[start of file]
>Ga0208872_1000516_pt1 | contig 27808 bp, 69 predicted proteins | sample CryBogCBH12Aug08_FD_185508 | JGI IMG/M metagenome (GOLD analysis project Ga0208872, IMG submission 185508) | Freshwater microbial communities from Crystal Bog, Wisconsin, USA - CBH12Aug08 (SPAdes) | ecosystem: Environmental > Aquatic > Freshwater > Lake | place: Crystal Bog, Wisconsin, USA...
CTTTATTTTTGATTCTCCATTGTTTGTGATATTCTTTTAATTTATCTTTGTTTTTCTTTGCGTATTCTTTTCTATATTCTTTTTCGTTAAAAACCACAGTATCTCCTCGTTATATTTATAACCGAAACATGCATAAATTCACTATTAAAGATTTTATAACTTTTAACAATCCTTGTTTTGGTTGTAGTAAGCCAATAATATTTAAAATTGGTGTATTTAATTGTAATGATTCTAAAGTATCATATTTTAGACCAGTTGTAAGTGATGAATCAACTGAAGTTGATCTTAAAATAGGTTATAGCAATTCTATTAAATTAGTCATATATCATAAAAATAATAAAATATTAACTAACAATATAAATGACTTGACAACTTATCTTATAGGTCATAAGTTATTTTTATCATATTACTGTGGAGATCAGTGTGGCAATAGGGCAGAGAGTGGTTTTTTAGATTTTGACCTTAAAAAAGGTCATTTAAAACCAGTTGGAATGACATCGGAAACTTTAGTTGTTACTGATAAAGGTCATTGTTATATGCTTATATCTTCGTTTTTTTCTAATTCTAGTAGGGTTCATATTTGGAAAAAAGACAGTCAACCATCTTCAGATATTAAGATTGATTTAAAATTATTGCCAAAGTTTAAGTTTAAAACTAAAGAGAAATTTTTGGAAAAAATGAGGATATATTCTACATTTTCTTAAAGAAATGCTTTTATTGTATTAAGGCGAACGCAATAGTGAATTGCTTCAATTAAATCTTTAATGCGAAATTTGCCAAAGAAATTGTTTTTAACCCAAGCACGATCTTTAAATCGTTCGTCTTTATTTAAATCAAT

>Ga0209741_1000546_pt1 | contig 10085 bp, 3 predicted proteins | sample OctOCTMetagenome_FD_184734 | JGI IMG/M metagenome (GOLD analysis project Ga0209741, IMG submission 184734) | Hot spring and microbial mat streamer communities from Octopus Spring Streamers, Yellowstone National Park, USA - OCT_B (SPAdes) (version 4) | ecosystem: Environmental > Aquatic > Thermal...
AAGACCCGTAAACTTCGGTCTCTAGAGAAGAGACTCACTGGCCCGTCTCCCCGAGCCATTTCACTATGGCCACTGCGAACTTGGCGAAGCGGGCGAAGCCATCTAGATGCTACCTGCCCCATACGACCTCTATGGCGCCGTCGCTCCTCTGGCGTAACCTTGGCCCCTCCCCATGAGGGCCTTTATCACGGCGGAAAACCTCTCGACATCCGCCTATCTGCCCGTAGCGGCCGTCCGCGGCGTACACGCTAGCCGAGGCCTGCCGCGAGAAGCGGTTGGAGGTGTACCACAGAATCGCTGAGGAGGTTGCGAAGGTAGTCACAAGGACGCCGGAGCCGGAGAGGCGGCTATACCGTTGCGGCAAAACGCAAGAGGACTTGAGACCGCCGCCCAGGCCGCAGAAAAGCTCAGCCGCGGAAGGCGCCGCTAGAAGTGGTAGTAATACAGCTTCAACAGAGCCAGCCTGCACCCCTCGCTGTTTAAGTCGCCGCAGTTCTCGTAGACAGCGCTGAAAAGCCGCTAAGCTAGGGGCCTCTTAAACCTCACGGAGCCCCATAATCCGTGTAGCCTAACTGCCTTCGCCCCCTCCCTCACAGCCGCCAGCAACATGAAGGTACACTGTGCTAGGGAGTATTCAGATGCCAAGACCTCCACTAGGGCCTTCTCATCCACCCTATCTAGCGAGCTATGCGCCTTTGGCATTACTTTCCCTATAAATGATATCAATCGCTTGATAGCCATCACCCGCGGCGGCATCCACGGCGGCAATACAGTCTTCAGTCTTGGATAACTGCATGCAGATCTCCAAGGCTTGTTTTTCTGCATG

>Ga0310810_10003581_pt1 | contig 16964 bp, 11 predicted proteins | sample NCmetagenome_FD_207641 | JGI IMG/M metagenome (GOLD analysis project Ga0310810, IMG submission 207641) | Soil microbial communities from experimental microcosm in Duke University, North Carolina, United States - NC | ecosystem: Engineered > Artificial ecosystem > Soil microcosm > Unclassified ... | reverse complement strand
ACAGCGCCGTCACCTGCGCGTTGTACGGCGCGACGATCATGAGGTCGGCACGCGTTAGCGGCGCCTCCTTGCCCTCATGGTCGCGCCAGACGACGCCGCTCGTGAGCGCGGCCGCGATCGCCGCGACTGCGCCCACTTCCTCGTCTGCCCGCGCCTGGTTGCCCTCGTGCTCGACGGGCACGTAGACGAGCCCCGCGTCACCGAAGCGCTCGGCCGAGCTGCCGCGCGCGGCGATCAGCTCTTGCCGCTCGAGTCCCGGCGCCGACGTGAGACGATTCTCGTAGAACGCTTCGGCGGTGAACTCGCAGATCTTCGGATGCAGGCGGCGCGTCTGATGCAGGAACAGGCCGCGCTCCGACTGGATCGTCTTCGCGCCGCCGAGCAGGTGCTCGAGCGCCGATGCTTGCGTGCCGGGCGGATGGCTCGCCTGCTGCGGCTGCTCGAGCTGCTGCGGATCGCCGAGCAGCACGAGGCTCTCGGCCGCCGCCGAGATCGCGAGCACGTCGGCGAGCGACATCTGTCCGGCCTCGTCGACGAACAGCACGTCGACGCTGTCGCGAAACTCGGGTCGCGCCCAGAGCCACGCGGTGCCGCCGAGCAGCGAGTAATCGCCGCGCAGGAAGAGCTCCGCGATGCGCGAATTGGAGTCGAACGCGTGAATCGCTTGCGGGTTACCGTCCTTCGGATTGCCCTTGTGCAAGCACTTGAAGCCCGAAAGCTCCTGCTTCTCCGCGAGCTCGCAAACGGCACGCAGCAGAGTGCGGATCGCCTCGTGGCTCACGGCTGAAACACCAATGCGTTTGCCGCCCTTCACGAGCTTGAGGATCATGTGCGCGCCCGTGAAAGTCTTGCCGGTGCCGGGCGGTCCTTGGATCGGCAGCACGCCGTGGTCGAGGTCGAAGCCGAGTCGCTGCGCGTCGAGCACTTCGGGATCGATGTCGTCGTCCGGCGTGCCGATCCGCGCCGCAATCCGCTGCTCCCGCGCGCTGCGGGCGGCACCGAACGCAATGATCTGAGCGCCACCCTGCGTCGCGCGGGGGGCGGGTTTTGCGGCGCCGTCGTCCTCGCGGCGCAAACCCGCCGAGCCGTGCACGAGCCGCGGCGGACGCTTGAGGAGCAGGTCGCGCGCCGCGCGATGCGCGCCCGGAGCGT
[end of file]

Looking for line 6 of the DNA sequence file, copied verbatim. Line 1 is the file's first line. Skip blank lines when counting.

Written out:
ACAGCGCCGTCACCTGCGCGTTGTACGGCGCGACGATCATGAGGTCGGCACGCGTTAGCGGCGCCTCCTTGCCCTCATGGTCGCGCCAGACGACGCCGCTCGTGAGCGCGGCCGCGATCGCCGCGACTGCGCCCACTTCCTCGTCTGCCCGCGCCTGGTTGCCCTCGTGCTCGACGGGCACGTAGACGAGCCCCGCGTCACCGAAGCGCTCGGCCGAGCTGCCGCGCGCGGCGATCAGCTCTTGCCGCTCGAGTCCCGGCGCCGACGTGAGACGATTCTCGTAGAACGCTTCGGCGGTGAACTCGCAGATCTTCGGATGCAGGCGGCGCGTCTGATGCAGGAACAGGCCGCGCTCCGACTGGATCGTCTTCGCGCCGCCGAGCAGGTGCTCGAGCGCCGATGCTTGCGTGCCGGGCGGATGGCTCGCCTGCTGCGGCTGCTCGAGCTGCTGCGGATCGCCGAGCAGCACGAGGCTCTCGGCCGCCGCCGAGATCGCGAGCACGTCGGCGAGCGACATCTGTCCGGCCTCGTCGACGAACAGCACGTCGACGCTGTCGCGAAACTCGGGTCGCGCCCAGAGCCACGCGGTGCCGCCGAGCAGCGAGTAATCGCCGCGCAGGAAGAGCTCCGCGATGCGCGAATTGGAGTCGAACGCGTGAATCGCTTGCGGGTTACCGTCCTTCGGATTGCCCTTGTGCAAGCACTTGAAGCCCGAAAGCTCCTGCTTCTCCGCGAGCTCGCAAACGGCACGCAGCAGAGTGCGGATCGCCTCGTGGCTCACGGCTGAAACACCAATGCGTTTGCCGCCCTTCACGAGCTTGAGGATCATGTGCGCGCCCGTGAAAGTCTTGCCGGTGCCGGGCGGTCCTTGGATCGGCAGCACGCCGTGGTCGAGGTCGAAGCCGAGTCGCTGCGCGTCGAGCACTTCGGGATCGATGTCGTCGTCCGGCGTGCCGATCCGCGCCGCAATCCGCTGCTCCCGCGCGCTGCGGGCGGCACCGAACGCAATGATCTGAGCGCCACCCTGCGTCGCGCGGGGGGCGGGTTTTGCGGCGCCGTCGTCCTCGCGGCGCAAACCCGCCGAGCCGTGCACGAGCCGCGGCGGACGCTTGAGGAGCAGGTCGCGCGCCGCGCGATGCGCGCCCGGAGCGT